(iii) Principles of natural justice have no place in the context of an order of compulsory retirement. This does not mean that judicial scrutiny is excluded altogether. While the High Court or this Court would not examine the matter as a appellate court, they may interfere if they are satisfied that the order is passed (a) mala fide or (b) that it is based on no evidence or (c) that it is arbitrary- in the sense that no reasonable person would form the requisite opinion on the given material; in short, if it is found to be a perverse order.

(iv) The Government (or the Review Committee, as the case may be) shall have to consider the entire record of service before taking a decision in the matter of course attaching more importance to record of and performance during the later years.

The record to be so considered would naturally include the entries in the confidential records/character rolls, both favourable and adverse. If a Government servant is promoted to a higher post notwithstanding the adverse remarks, such remarks lose their sting, more so, if the promotion is based upon merit (selection) and not upon seniority.

(v) An order of compulsory retirement is not liable to be quashed by a Court merely on showing that, while passing it uncommunicated adverse remarks were also taken into consideration. That circumstance by itself cannot be a basis for interference.

Interference is permissible only on the grounds mentioned in (iii) above. This aspect has been discussed in paras 29 to 31 above.

In the present case, the service records of the petitioner were reviewed by a high powered committee. It is true that there was no material adverse to the respondent upto the year 1969-70. But there were adverse entries for the financial years 1970-71 and 1971-72. The purport of the 342 confidential reports of these years has been placed before this court and had also been referred to by the High Court.

These have been set out in letters addressed to the respondent by his superiors on 29.4.1971 and 15.4.1972 respectively. A perusal of these letters shows that they were objective appraisals of the petitioner's work during the two financial years in question. They point out that certain aspects of the respondent's working were quite satisfactory but they also emphasise that certain deficiencies were found in his work during these years for which he was duly cautioned. In the first letter he was cautioned to take more interest in Auto Manual Positions' functioning and against indulging in disrespectful language towards superiors. The petitioner's capacity for tact and courtesy was described as not satisfactory. It was also observed that he had not taken adequate interest in his job, that his handling of staff has also not been satisfactory leading to several complaints, and that there were cases of delays, bad relations and technical neglect, calling for improvement. The letter dated 15.4.72, likewise, after referring to the favourable remarks earned by the respondent emphasised three aspects on which the petitioner's conduct was unsatisfactory. He had been warned for delay in disposal of complaint cases, for delay in confirming a deceased official and for not taking timely action for clearance of jungle on "main line Cuddapah-Tadparti." It will be clear from the extracts referred to above, that though the respondent's conduct was quite satisfactory till March 1970, his standard of work had declined in the last two years under review. In both these years, it was found that he was not taking adequate interest in his work and was responsible for delays of various kinds. As has already been pointed out, an order of compulsory retirement is not an order of punishment. Fundamental Rule 56(j) authorises the Government to review the working of its employees at the end of their period of service referred to therein and to require the servant to retire from service if, in its opinion, public interest calls for such an order.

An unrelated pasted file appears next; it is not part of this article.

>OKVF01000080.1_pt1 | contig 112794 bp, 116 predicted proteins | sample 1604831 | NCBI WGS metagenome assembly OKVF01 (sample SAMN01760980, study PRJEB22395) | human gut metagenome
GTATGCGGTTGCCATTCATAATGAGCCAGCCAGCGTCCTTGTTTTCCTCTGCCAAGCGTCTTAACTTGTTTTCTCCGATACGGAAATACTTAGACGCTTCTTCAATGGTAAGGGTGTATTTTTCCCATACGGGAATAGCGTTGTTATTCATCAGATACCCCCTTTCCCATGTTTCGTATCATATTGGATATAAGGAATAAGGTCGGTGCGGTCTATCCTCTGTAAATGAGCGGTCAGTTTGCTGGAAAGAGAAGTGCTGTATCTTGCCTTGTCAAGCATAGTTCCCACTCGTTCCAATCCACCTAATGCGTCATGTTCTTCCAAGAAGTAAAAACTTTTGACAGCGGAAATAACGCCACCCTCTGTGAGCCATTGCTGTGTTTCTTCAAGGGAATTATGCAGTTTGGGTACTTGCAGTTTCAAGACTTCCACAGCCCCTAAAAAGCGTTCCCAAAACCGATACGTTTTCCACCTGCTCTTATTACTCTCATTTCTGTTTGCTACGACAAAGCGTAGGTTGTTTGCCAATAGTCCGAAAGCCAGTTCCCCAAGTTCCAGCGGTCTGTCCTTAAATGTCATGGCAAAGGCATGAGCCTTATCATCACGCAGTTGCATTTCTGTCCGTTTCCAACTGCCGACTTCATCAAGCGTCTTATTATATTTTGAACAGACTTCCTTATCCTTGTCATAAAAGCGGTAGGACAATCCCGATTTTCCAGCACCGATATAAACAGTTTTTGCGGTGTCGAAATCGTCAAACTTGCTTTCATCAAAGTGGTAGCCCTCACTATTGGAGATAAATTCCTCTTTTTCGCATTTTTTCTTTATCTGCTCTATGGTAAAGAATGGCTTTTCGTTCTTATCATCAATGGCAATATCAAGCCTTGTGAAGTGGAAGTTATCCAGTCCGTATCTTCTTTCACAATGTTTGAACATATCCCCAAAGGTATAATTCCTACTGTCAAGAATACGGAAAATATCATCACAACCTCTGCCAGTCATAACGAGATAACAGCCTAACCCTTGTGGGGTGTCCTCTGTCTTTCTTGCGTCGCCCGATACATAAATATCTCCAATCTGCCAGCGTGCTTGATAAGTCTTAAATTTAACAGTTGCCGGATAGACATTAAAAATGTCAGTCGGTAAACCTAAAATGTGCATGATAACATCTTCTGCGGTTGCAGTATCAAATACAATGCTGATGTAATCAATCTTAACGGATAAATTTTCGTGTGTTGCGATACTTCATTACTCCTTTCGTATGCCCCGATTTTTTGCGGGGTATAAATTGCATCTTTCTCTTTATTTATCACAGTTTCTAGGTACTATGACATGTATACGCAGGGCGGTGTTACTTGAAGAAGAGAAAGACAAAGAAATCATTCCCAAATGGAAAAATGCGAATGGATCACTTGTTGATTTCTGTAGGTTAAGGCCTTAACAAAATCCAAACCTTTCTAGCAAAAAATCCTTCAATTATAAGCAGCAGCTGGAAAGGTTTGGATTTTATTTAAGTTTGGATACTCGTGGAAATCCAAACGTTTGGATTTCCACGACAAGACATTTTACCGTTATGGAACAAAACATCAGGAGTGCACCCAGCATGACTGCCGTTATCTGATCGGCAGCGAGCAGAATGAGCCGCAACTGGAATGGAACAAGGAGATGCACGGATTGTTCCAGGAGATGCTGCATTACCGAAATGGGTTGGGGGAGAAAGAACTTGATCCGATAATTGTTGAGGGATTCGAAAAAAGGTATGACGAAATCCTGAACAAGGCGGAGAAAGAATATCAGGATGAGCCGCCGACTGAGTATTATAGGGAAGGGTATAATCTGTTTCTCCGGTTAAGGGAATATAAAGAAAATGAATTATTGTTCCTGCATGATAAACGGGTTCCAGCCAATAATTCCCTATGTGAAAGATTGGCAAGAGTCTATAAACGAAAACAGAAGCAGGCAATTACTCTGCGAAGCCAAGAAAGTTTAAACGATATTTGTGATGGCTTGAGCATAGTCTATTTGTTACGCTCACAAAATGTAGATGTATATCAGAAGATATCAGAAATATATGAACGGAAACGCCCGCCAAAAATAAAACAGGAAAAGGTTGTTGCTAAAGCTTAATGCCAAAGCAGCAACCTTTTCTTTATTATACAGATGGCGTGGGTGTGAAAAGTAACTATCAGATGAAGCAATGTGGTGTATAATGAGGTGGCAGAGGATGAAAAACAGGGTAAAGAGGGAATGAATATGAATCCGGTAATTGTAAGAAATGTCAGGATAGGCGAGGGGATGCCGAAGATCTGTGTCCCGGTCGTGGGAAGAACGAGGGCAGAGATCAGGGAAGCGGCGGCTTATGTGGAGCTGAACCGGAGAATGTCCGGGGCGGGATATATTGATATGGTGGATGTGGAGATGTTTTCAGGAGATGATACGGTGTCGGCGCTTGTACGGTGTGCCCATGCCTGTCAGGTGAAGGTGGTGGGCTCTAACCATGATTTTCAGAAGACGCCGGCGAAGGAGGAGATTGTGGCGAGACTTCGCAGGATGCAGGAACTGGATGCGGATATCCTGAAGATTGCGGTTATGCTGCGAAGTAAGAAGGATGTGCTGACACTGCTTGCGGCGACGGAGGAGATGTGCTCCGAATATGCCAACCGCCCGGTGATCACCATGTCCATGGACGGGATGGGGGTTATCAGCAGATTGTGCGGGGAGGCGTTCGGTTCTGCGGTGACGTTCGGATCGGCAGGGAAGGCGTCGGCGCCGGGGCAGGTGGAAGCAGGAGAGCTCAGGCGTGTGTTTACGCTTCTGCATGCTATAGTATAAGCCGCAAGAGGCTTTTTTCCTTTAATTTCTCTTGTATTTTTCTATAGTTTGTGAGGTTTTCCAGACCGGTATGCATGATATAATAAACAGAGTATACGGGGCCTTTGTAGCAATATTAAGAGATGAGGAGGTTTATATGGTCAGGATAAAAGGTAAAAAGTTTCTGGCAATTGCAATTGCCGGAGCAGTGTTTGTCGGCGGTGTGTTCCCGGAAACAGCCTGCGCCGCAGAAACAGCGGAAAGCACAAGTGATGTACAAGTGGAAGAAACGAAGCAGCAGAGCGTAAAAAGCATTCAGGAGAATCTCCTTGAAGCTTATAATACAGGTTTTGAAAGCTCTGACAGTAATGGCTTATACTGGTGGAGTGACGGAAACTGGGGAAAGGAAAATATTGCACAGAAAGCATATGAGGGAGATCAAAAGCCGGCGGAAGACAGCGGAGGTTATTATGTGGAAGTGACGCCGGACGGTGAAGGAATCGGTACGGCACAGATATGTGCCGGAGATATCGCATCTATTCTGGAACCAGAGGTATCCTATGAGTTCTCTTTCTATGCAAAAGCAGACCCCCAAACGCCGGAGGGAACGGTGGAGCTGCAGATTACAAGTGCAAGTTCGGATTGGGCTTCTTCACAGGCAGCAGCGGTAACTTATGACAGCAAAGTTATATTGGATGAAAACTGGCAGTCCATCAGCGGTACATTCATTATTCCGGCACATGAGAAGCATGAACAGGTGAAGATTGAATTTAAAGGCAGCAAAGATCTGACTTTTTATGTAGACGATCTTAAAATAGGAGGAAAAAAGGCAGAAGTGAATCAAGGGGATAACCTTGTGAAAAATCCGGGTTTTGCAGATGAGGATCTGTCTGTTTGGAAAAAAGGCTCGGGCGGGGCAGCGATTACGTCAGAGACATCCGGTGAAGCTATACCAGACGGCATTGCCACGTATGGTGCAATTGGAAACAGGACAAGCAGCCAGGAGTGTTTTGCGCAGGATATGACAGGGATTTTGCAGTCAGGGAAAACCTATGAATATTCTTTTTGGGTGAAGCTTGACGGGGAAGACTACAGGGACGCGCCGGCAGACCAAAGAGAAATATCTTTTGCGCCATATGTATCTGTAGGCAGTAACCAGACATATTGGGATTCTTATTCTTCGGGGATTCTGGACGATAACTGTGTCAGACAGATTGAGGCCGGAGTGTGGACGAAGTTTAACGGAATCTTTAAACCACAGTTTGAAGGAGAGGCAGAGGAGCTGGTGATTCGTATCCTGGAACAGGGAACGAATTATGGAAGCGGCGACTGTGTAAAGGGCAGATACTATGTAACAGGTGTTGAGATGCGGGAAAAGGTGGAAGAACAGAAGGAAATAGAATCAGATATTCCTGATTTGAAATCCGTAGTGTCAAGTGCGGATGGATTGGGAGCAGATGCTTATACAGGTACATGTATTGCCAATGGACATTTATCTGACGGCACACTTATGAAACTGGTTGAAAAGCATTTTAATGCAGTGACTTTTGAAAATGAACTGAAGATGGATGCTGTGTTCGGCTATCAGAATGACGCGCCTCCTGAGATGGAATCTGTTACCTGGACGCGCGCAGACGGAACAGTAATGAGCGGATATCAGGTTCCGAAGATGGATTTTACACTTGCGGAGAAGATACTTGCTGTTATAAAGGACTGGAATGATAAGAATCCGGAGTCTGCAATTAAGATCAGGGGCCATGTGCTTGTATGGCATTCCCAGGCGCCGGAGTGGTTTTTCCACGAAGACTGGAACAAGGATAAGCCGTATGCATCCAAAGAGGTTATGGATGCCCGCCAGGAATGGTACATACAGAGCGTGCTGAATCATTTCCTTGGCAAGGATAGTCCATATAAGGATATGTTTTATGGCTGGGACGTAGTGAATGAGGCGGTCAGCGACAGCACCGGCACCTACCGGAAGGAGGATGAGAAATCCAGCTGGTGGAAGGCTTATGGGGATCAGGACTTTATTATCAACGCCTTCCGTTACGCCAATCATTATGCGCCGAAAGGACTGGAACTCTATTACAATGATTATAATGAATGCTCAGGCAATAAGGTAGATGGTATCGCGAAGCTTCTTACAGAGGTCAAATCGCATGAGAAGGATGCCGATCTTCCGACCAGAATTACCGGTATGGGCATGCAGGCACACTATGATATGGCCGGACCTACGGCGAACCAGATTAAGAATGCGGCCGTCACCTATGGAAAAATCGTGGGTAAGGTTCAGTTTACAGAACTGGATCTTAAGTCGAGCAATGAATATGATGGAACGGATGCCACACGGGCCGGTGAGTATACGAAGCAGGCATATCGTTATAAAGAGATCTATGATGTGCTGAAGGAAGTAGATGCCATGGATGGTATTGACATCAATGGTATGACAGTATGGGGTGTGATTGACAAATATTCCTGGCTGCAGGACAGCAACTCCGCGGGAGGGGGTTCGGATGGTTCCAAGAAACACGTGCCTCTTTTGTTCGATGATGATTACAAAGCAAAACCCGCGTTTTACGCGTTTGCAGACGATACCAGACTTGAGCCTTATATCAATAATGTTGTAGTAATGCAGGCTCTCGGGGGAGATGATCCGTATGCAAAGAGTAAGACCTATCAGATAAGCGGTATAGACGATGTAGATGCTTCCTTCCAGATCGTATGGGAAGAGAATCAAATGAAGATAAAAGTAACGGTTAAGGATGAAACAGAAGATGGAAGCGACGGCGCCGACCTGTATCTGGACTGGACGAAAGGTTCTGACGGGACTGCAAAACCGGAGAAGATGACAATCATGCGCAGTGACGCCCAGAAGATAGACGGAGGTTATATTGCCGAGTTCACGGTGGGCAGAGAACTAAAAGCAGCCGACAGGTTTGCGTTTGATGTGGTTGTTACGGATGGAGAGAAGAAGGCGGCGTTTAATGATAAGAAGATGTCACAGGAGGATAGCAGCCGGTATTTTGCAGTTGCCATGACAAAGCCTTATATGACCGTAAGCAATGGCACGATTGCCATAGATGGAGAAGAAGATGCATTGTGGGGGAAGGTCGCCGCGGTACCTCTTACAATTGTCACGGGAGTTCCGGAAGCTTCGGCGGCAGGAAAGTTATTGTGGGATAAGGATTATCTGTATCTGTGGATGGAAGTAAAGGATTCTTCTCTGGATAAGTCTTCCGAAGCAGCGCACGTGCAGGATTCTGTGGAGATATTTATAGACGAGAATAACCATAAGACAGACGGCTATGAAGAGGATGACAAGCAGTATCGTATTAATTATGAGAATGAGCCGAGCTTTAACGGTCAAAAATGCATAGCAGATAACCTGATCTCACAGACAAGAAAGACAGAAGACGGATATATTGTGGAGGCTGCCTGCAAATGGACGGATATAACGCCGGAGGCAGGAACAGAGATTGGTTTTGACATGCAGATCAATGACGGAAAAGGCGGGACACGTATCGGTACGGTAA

Whether the conduct of the employee is such as to justify such a conclusion is primarily for the departmental authorities to decide. The nature of the delinquency and whether it is of such a degree as to require the compulsory retirement of the employee are primarily for the Government to decide upon. The courts will not interfere with the exercise of this power, if arrived at bona fide and on the basis of material available on the record. No mala fides have been urged in the present case. The only suggestion of the High Court is that the record discloses no 343 material which would justify the action taken against the respondent. We are unable to agree. In our opinion, there was material which showed that the efficiency of the petitioner was slackening in the last two years of the period under review and it is, therefore, not possible for us to fault the conclusion of the department as being mala fide, perverse, arbitrary or unreasonable. The Division Bench seems to have thought that, since the adverse remarks mentioned in the earlier letter of 29th April, 1971 were not repeated in the subsequent letter, it should be taken that they had been given up subsequently or that the respondent had improved in the subsequent year. We do not think that this is a legitimate inference, for the report for 1971-72 only shows that the respondents' propensity to delay matters persisted despite the warning of the previous year. But, even if one assumes that the High Court was correct on this, the adverse remarks made against the respondent in relation to the period 1971-72 standing by themselves, can constitute sufficient material for the department to come to a conclusion in the matter. It is true that the earlier record of the respondent was good but if the record showed that the standard of work of the respondent had declined and was not satisfactory, that was certainly material enabling the department to come to a conclusion under Fundamental Rule 56(j). We are of opinion that the High Court erred in setting aside the order of compulsory retirement on the basis that there was no material at all on record justifying the action against the respondent.

For the reasons mentioned above, we allow this appeal and set aside the order of the Division Bench and restore the order of the Single Judge of the High Court as well as the order of compulsory retirement of the petitioner dated 29.10.71. We, however, make no order as to costs.

R.P. Appeal allowed.